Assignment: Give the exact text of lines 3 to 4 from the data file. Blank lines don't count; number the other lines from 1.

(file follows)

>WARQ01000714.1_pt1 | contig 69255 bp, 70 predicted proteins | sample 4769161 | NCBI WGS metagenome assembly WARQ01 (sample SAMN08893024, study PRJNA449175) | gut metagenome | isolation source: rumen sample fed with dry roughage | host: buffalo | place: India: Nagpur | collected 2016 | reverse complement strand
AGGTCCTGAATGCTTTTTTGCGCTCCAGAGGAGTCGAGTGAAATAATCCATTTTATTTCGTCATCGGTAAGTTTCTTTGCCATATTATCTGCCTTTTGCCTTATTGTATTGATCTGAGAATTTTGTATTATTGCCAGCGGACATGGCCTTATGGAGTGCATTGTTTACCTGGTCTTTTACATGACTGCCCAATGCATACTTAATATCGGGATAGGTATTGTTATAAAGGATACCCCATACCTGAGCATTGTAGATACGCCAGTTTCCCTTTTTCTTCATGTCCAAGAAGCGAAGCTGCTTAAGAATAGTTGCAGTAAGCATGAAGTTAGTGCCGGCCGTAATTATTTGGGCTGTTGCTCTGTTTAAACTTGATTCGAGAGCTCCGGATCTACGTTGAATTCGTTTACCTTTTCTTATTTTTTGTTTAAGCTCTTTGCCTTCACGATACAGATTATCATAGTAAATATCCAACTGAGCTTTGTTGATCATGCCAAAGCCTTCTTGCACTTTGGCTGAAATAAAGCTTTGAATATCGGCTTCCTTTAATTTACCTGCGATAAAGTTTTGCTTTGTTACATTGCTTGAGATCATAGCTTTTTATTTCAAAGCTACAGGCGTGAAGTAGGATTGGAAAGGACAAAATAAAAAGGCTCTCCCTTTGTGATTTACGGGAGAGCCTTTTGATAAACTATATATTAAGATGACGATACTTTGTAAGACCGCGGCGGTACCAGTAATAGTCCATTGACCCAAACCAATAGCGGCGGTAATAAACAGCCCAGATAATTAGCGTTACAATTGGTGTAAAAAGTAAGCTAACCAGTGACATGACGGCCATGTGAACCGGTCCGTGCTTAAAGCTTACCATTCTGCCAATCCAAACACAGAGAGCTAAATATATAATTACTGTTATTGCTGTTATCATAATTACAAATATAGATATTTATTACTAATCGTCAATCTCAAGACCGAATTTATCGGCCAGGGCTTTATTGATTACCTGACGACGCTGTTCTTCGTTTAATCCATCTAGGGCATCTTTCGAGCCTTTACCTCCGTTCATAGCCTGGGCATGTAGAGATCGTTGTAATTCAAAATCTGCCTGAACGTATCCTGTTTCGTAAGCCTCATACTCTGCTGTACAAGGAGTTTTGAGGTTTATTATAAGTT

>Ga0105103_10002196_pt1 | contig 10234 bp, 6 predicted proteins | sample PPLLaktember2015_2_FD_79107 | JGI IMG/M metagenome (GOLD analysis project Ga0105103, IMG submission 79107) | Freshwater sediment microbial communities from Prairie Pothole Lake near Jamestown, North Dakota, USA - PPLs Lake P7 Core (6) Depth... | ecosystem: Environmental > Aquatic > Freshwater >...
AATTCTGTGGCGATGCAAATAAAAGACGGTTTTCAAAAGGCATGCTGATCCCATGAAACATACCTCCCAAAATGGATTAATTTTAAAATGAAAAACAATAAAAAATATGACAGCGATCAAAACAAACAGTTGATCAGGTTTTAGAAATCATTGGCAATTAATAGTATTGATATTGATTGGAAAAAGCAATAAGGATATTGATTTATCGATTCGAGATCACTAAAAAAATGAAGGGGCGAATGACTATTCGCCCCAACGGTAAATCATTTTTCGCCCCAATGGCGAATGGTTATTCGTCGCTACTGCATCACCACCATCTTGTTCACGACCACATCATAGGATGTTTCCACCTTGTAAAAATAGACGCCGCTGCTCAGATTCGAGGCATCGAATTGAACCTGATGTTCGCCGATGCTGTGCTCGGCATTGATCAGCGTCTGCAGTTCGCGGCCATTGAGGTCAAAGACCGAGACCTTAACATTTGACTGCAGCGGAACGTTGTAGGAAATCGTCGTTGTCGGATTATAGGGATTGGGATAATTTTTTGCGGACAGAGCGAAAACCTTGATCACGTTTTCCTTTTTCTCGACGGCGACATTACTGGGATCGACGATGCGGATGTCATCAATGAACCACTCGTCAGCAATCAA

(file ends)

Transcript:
>Ga0105103_10002196_pt1 | contig 10234 bp, 6 predicted proteins | sample PPLLaktember2015_2_FD_79107 | JGI IMG/M metagenome (GOLD analysis project Ga0105103, IMG submission 79107) | Freshwater sediment microbial communities from Prairie Pothole Lake near Jamestown, North Dakota, USA - PPLs Lake P7 Core (6) Depth... | ecosystem: Environmental > Aquatic > Freshwater >...
AATTCTGTGGCGATGCAAATAAAAGACGGTTTTCAAAAGGCATGCTGATCCCATGAAACATACCTCCCAAAATGGATTAATTTTAAAATGAAAAACAATAAAAAATATGACAGCGATCAAAACAAACAGTTGATCAGGTTTTAGAAATCATTGGCAATTAATAGTATTGATATTGATTGGAAAAAGCAATAAGGATATTGATTTATCGATTCGAGATCACTAAAAAAATGAAGGGGCGAATGACTATTCGCCCCAACGGTAAATCATTTTTCGCCCCAATGGCGAATGGTTATTCGTCGCTACTGCATCACCACCATCTTGTTCACGACCACATCATAGGATGTTTCCACCTTGTAAAAATAGACGCCGCTGCTCAGATTCGAGGCATCGAATTGAACCTGATGTTCGCCGATGCTGTGCTCGGCATTGATCAGCGTCTGCAGTTCGCGGCCATTGAGGTCAAAGACCGAGACCTTAACATTTGACTGCAGCGGAACGTTGTAGGAAATCGTCGTTGTCGGATTATAGGGATTGGGATAATTTTTTGCGGACAGAGCGAAAACCTTGATCACGTTTTCCTTTTTCTCGACGGCGACATTACTGGGATCGACGATGCGGATGTCATCAATGAACCACTCGTCAGCAATCAA